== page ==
Teachers, parents, and students welcome new school year with protests

Disgruntled education stakeholders welcomed the first day of classes for school year (SY) 2021-2022 with various protests as public schools in basic education remained in a “lockdown” more than a year since the coronavirus disease (COVID-19) pandemic started.

Photo from Alliance of Concerned Teachers (ACT)

Members of the Alliance of Concerned Teachers (ACT) on Monday, Sept. 13 denounced the Duterte administration’s “continuing neglect of the education sector” and called for the safe re-opening of schools and for bigger state support for distance learning needs.

Without face-to-face classes, the Department of Education (DepEd) is once again implementing distance or blended learning for SY 2021-2022.



“Today, we will be forced into another school year of the underfunded and ill-equipped distance learning, with still no plans from the government on how it can safely re-open our school nor on how it will address the grave issues hounding DepEd’s learning continuity plan,” ACT Secretary General Raymond Basilio said.

Basilio said that the ACT refuses to allow Duterte’s “indifference to our plight” and DepEd’s “utter disregard for the welfare” of its constituents continue to reign.

Photo from Alliance of Concerned Teachers (ACT)

“As state abandonment peaks, we have no one else to turn to but each other,” Basilio said. “The future of our youth and their right to accessible quality education now lies on the collective resolve of teachers, parents, and students to say ‘no more’ and demand better,” he added.

The day began with teachers’ sunrise protest at Mendiola to press the Duterte government to ensure the benefits and protection of public school teachers who carried the brunt of the shift to remote learning in the last school year.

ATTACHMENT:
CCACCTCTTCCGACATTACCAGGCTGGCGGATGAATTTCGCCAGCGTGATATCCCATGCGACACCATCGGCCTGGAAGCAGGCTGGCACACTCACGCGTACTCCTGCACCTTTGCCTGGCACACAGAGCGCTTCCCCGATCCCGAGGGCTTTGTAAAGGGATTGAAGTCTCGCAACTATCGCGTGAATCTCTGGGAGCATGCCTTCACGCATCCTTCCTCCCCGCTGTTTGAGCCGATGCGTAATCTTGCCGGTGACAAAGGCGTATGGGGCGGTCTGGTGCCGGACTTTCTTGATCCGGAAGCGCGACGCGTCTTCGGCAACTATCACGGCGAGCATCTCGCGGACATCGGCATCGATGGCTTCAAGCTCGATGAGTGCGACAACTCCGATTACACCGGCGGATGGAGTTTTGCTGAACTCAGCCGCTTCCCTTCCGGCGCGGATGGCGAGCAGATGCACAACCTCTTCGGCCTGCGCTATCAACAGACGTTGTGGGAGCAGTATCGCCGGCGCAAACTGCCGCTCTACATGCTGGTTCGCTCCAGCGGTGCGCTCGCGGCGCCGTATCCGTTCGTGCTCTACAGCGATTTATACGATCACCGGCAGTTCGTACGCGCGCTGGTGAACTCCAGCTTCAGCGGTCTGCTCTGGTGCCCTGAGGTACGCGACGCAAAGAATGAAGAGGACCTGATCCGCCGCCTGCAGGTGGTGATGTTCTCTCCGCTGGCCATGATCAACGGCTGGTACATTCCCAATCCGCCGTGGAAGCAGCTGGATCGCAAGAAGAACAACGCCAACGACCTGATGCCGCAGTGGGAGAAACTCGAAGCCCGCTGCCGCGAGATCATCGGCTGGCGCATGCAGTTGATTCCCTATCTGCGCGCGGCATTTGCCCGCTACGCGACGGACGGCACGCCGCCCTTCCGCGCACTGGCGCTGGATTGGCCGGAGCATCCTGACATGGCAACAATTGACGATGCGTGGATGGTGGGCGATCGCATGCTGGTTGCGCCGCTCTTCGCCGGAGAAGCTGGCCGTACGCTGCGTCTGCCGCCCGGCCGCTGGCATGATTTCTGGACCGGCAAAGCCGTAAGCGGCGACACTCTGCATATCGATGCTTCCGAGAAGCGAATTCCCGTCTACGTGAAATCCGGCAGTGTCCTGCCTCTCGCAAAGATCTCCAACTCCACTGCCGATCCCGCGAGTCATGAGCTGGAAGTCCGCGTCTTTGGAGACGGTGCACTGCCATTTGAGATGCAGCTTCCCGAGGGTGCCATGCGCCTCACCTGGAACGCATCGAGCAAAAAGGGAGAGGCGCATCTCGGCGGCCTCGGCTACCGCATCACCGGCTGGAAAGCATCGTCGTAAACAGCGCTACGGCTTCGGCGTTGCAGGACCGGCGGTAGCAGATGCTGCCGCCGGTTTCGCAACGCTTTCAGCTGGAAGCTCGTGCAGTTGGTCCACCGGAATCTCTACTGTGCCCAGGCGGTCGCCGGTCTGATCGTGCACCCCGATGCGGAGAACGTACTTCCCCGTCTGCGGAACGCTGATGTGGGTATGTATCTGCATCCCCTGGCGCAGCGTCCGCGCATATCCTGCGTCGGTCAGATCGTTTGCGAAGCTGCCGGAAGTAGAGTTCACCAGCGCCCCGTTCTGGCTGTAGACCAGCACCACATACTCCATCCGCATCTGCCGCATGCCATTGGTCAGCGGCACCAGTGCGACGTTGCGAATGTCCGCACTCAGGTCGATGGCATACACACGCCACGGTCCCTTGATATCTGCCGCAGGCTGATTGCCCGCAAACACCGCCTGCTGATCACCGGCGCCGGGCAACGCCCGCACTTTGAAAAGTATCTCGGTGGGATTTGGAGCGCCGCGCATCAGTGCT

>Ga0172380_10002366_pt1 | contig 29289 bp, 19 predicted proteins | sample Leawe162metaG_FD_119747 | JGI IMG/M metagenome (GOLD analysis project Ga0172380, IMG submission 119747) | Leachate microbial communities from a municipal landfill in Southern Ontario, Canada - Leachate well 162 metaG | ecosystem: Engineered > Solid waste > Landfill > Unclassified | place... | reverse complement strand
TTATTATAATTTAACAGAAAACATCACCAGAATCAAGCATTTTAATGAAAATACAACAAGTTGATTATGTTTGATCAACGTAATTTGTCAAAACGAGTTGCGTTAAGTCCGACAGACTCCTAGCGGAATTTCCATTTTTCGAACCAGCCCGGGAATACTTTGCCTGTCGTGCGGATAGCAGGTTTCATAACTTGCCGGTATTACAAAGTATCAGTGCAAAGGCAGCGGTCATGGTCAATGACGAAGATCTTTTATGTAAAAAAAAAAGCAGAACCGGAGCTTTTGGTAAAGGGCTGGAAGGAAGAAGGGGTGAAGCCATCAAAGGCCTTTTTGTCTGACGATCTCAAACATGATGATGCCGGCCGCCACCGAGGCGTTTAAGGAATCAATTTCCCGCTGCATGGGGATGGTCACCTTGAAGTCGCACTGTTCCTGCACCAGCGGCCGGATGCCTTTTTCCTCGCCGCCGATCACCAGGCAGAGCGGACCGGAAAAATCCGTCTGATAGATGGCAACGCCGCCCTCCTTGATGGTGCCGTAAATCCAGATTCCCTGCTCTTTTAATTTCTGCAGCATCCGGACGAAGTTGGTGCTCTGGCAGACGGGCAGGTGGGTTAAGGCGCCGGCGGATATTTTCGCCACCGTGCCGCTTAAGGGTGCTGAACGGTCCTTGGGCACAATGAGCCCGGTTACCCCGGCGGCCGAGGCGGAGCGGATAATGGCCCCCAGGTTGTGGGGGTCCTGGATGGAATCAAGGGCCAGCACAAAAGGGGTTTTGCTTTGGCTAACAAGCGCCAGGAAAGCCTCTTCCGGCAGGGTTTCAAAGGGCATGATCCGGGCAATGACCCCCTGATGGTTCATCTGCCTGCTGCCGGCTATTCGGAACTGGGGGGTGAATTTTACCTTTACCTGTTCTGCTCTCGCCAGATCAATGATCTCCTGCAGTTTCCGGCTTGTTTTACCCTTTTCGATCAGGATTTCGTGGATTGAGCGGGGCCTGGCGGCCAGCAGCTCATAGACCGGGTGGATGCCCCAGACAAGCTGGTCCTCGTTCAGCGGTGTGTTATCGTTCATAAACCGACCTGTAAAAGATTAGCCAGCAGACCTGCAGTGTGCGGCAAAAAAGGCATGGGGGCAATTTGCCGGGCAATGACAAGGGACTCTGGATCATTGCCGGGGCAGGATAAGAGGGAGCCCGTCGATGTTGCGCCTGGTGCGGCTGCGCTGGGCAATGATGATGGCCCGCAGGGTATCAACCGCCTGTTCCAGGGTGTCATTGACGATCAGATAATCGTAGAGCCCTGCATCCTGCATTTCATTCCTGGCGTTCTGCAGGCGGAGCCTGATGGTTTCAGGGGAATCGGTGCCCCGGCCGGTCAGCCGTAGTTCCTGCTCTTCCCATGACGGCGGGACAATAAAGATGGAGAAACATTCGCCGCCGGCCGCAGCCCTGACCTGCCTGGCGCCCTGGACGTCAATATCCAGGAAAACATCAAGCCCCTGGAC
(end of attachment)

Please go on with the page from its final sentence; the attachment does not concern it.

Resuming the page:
ACT leaders lamented how teachers remained to be “overworked, underpaid, and undersupported” in the last five years under the current administration.

Throughout the day, teachers held a laptop protest on social media to register their pressing demands for overtime pay and service credits, P1,500 monthly internet allowance, P3,000 inflation adjustment allowance, hazard pay, and their overdue salary upgrading to salary grade 15, among others.

“Despite years of neglect and violation of labor rights from this government, we never wavered in our commitment to deliver education to millions of youth,” said ACT NCR Union President Vladimer Quetua.

Quetua said that teachers have “braved all sorts of risk and danger just to give our students a chance at education” some of which came at heavy costs. “Many of our colleagues fell ill and died due to COVID-19, suffered physically and mentally due to the burdensome demands of distance learning, exhausted personal resources to meet the requisites of various modalities—all as we look after the future of our country, our youth,” he lamented.

“Who looks after us? We only demand what is due us, what we have earned, and what we deserve,” he asked.

Meanwhile, parents and students also held protests in various forms, such as a noise barrage in an urban-poor community, a protest program outside a school in Quezon City while students were dressed up in their uniforms, gathering signatures for a petition to safely re-open schools, setting up a make-shift classroom at Mendiola—all signaling their dismay at the current state of education.

Photo from Alliance of Concerned Teachers (ACT)

Education stakeholders are also urging the government to release a “clear roadmap” on how it plans to address teaching and learning needs amid the pandemic - noting that the country is “lagging behind” in terms of coming up with an effective program for education amid the raging health crisis.

To amplify its demand for safe, accessible, and quality education and ensure the advancement of education workers’ rights and welfare, ACT announced that it will be staging more action protests throughout teachers’ month and beyond. “It’s time for our calls to be heard,” Basilio ended.